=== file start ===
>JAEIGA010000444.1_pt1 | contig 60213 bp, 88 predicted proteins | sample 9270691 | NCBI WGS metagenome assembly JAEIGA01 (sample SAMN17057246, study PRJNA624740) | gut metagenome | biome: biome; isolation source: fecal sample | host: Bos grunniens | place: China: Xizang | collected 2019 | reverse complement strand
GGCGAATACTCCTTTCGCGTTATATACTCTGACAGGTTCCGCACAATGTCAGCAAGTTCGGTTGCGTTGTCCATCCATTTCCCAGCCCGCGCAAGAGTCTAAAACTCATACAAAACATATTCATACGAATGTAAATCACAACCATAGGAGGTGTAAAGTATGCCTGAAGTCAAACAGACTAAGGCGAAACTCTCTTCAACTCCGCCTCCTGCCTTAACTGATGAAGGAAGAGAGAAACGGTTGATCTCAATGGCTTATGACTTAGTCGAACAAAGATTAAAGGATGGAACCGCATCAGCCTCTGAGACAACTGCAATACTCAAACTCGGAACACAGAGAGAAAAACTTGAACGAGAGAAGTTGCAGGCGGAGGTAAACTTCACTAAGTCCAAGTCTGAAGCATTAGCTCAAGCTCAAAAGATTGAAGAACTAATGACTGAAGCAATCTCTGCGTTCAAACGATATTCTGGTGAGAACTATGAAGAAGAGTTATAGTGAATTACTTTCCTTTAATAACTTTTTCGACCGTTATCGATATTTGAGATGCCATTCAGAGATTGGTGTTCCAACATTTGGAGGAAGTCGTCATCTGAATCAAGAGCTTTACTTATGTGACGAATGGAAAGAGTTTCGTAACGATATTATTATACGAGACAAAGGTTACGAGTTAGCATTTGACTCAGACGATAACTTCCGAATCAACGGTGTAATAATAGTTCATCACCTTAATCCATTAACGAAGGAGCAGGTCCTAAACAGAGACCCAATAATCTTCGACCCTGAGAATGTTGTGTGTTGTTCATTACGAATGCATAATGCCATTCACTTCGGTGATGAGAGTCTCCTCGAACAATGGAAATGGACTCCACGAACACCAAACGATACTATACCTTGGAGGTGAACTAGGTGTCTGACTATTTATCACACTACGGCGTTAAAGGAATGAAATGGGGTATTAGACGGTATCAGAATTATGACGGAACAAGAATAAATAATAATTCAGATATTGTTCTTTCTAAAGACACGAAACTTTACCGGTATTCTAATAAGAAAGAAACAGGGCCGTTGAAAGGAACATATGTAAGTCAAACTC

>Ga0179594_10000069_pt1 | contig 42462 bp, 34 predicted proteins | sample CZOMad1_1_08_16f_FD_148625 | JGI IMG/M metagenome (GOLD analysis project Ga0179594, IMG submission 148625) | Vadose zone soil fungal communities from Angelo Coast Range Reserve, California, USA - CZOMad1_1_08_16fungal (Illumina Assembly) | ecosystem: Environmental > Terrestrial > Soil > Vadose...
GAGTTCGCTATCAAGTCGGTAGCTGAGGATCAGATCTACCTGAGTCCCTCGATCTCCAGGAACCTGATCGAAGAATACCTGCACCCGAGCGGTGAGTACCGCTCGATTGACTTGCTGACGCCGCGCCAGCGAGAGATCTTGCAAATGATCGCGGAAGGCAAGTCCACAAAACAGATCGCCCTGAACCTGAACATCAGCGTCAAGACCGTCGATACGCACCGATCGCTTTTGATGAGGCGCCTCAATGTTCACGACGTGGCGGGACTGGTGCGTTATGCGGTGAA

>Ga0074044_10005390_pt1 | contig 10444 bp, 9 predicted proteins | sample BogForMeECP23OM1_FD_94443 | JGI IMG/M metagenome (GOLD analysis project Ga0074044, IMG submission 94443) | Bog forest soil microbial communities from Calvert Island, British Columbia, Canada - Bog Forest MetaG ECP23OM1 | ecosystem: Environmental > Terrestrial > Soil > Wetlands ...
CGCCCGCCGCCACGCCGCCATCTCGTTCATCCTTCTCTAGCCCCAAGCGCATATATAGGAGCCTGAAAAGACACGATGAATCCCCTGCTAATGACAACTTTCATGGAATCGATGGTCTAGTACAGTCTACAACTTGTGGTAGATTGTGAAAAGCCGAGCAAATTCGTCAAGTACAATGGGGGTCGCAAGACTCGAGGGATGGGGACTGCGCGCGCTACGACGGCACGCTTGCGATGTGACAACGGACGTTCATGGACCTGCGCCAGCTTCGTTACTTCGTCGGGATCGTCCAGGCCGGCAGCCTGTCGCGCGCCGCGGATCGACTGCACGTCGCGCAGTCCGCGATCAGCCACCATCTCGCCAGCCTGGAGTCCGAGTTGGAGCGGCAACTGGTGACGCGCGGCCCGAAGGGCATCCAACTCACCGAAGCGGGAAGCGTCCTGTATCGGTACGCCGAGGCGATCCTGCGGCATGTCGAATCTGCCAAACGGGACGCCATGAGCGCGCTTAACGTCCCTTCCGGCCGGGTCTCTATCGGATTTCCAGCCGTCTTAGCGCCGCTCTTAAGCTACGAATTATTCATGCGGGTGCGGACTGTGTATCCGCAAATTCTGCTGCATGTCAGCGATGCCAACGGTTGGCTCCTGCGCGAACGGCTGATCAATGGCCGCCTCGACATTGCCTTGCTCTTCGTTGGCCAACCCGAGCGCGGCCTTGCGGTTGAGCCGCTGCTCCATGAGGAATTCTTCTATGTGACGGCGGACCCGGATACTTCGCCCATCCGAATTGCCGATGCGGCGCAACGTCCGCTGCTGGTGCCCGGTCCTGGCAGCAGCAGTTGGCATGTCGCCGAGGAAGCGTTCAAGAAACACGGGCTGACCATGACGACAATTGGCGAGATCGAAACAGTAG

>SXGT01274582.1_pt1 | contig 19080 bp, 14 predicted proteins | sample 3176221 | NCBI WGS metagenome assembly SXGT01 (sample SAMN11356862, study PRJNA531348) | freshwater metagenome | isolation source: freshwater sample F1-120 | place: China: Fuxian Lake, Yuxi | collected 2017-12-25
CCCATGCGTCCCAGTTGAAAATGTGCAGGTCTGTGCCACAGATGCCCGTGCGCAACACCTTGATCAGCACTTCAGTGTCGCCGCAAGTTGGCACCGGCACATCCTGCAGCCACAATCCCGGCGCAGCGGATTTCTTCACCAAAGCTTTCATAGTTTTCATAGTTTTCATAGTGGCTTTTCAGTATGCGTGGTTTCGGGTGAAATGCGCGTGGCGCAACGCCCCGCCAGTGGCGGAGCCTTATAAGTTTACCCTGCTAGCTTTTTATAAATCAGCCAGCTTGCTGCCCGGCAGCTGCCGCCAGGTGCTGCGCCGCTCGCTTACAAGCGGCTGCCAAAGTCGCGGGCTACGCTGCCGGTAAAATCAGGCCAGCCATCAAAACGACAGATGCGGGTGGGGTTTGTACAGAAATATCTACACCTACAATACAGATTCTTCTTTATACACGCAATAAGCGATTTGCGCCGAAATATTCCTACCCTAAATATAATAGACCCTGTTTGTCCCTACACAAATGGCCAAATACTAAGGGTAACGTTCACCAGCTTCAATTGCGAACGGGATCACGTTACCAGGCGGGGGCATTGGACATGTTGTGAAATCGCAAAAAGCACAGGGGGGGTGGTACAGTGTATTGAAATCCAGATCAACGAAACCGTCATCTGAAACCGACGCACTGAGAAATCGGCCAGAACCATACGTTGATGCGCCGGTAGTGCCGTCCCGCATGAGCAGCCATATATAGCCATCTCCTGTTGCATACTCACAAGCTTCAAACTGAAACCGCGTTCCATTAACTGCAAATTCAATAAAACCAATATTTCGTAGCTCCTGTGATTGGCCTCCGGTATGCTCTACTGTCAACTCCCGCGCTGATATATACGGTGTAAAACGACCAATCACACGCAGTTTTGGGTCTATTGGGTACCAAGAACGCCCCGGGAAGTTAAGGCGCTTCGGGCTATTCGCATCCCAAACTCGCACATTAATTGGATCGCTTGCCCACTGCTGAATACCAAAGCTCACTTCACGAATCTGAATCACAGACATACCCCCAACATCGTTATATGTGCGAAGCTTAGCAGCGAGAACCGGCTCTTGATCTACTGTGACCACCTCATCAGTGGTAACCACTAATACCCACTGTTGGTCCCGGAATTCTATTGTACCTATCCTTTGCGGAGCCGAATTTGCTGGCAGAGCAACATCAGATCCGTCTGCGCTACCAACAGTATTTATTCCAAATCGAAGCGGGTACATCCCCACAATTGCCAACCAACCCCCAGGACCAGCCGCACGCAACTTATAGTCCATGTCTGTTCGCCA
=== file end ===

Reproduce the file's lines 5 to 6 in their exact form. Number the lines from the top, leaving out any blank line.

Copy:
>Ga0074044_10005390_pt1 | contig 10444 bp, 9 predicted proteins | sample BogForMeECP23OM1_FD_94443 | JGI IMG/M metagenome (GOLD analysis project Ga0074044, IMG submission 94443) | Bog forest soil microbial communities from Calvert Island, British Columbia, Canada - Bog Forest MetaG ECP23OM1 | ecosystem: Environmental > Terrestrial > Soil > Wetlands ...
CGCCCGCCGCCACGCCGCCATCTCGTTCATCCTTCTCTAGCCCCAAGCGCATATATAGGAGCCTGAAAAGACACGATGAATCCCCTGCTAATGACAACTTTCATGGAATCGATGGTCTAGTACAGTCTACAACTTGTGGTAGATTGTGAAAAGCCGAGCAAATTCGTCAAGTACAATGGGGGTCGCAAGACTCGAGGGATGGGGACTGCGCGCGCTACGACGGCACGCTTGCGATGTGACAACGGACGTTCATGGACCTGCGCCAGCTTCGTTACTTCGTCGGGATCGTCCAGGCCGGCAGCCTGTCGCGCGCCGCGGATCGACTGCACGTCGCGCAGTCCGCGATCAGCCACCATCTCGCCAGCCTGGAGTCCGAGTTGGAGCGGCAACTGGTGACGCGCGGCCCGAAGGGCATCCAACTCACCGAAGCGGGAAGCGTCCTGTATCGGTACGCCGAGGCGATCCTGCGGCATGTCGAATCTGCCAAACGGGACGCCATGAGCGCGCTTAACGTCCCTTCCGGCCGGGTCTCTATCGGATTTCCAGCCGTCTTAGCGCCGCTCTTAAGCTACGAATTATTCATGCGGGTGCGGACTGTGTATCCGCAAATTCTGCTGCATGTCAGCGATGCCAACGGTTGGCTCCTGCGCGAACGGCTGATCAATGGCCGCCTCGACATTGCCTTGCTCTTCGTTGGCCAACCCGAGCGCGGCCTTGCGGTTGAGCCGCTGCTCCATGAGGAATTCTTCTATGTGACGGCGGACCCGGATACTTCGCCCATCCGAATTGCCGATGCGGCGCAACGTCCGCTGCTGGTGCCCGGTCCTGGCAGCAGCAGTTGGCATGTCGCCGAGGAAGCGTTCAAGAAACACGGGCTGACCATGACGACAATTGGCGAGATCGAAACAGTAG